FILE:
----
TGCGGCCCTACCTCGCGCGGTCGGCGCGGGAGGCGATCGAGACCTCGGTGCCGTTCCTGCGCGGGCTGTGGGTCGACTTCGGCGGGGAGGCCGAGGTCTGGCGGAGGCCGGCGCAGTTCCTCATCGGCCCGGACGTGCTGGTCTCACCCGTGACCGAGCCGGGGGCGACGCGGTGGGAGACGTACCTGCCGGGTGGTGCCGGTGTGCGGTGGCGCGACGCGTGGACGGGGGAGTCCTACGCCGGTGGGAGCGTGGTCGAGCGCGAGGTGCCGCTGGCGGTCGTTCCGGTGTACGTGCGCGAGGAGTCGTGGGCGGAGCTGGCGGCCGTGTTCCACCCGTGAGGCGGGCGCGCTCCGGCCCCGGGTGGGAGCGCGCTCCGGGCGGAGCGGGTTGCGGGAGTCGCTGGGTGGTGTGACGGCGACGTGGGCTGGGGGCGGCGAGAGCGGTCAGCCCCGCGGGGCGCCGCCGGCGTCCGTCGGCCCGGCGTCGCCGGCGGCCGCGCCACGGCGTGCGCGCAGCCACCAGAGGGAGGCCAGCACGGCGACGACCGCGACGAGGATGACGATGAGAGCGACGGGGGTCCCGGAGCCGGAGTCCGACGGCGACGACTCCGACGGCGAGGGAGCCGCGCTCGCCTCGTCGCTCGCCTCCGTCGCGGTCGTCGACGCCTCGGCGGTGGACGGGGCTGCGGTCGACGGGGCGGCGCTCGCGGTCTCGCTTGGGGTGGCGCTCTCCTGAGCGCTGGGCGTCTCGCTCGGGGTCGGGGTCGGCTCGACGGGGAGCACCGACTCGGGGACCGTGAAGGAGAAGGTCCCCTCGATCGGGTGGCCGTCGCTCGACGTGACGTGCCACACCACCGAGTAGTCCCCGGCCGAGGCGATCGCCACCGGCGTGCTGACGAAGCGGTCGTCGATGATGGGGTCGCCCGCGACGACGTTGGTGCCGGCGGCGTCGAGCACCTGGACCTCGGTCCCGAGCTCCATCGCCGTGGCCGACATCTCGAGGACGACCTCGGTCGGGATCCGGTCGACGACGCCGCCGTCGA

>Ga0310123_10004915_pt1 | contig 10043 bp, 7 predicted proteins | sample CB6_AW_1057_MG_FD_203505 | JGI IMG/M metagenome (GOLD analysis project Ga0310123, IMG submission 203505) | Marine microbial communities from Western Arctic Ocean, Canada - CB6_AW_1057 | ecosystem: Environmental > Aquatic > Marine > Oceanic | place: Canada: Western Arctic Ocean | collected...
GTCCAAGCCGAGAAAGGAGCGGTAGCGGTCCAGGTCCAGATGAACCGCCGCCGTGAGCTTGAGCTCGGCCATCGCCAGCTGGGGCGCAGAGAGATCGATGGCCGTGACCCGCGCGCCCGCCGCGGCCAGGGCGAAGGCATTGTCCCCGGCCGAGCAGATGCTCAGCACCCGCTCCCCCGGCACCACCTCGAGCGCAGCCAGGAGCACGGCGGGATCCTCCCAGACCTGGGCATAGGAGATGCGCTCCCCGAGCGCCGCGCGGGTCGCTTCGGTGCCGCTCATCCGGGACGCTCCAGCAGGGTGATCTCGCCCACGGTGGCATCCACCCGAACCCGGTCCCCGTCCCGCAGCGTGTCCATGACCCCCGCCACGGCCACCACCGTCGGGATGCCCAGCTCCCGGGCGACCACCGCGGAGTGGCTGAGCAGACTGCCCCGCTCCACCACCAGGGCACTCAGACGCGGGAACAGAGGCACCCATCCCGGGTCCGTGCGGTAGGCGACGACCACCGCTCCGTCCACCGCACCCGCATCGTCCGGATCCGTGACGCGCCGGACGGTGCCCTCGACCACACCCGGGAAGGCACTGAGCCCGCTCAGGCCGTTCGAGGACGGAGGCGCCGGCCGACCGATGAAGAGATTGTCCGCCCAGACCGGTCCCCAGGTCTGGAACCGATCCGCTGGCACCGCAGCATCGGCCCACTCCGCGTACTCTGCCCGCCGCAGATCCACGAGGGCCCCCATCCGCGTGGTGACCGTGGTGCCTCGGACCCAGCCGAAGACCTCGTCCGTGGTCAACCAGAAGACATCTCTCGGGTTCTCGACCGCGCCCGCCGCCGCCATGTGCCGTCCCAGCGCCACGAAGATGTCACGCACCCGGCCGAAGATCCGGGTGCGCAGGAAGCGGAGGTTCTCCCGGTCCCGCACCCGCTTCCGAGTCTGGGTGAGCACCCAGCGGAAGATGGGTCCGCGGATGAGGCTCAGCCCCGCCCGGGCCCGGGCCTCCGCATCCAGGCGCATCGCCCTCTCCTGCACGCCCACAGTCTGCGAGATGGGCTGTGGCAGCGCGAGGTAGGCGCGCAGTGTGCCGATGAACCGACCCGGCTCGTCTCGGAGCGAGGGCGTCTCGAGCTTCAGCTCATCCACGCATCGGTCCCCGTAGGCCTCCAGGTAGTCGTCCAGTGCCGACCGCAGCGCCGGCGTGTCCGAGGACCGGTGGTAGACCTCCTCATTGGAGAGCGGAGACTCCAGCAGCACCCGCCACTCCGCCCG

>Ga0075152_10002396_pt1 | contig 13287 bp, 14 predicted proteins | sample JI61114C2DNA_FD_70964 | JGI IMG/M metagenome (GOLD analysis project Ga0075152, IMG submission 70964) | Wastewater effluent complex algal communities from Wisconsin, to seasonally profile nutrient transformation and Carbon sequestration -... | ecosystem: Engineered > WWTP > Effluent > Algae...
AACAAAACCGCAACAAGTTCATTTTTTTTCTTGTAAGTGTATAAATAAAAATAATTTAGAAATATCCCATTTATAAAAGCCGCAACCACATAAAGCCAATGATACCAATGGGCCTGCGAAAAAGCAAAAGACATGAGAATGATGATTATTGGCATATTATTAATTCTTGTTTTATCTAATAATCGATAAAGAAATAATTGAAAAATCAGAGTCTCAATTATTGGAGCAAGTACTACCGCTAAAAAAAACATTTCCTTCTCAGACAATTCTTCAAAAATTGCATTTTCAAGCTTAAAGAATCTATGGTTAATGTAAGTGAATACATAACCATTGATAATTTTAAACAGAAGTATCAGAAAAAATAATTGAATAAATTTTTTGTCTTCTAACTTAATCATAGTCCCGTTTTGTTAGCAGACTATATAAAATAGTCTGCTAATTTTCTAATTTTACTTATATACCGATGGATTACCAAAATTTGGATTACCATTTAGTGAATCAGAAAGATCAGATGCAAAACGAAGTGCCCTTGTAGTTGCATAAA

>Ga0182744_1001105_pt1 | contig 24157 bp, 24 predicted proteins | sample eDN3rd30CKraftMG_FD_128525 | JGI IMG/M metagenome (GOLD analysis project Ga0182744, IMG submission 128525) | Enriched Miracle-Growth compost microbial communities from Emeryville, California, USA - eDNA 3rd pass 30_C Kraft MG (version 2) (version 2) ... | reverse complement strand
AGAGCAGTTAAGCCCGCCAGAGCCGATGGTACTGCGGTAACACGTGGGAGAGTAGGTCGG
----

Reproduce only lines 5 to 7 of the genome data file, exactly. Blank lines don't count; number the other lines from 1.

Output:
AACAAAACCGCAACAAGTTCATTTTTTTTCTTGTAAGTGTATAAATAAAAATAATTTAGAAATATCCCATTTATAAAAGCCGCAACCACATAAAGCCAATGATACCAATGGGCCTGCGAAAAAGCAAAAGACATGAGAATGATGATTATTGGCATATTATTAATTCTTGTTTTATCTAATAATCGATAAAGAAATAATTGAAAAATCAGAGTCTCAATTATTGGAGCAAGTACTACCGCTAAAAAAAACATTTCCTTCTCAGACAATTCTTCAAAAATTGCATTTTCAAGCTTAAAGAATCTATGGTTAATGTAAGTGAATACATAACCATTGATAATTTTAAACAGAAGTATCAGAAAAAATAATTGAATAAATTTTTTGTCTTCTAACTTAATCATAGTCCCGTTTTGTTAGCAGACTATATAAAATAGTCTGCTAATTTTCTAATTTTACTTATATACCGATGGATTACCAAAATTTGGATTACCATTTAGTGAATCAGAAAGATCAGATGCAAAACGAAGTGCCCTTGTAGTTGCATAAA

>Ga0182744_1001105_pt1 | contig 24157 bp, 24 predicted proteins | sample eDN3rd30CKraftMG_FD_128525 | JGI IMG/M metagenome (GOLD analysis project Ga0182744, IMG submission 128525) | Enriched Miracle-Growth compost microbial communities from Emeryville, California, USA - eDNA 3rd pass 30_C Kraft MG (version 2) (version 2) ... | reverse complement strand
AGAGCAGTTAAGCCCGCCAGAGCCGATGGTACTGCGGTAACACGTGGGAGAGTAGGTCGG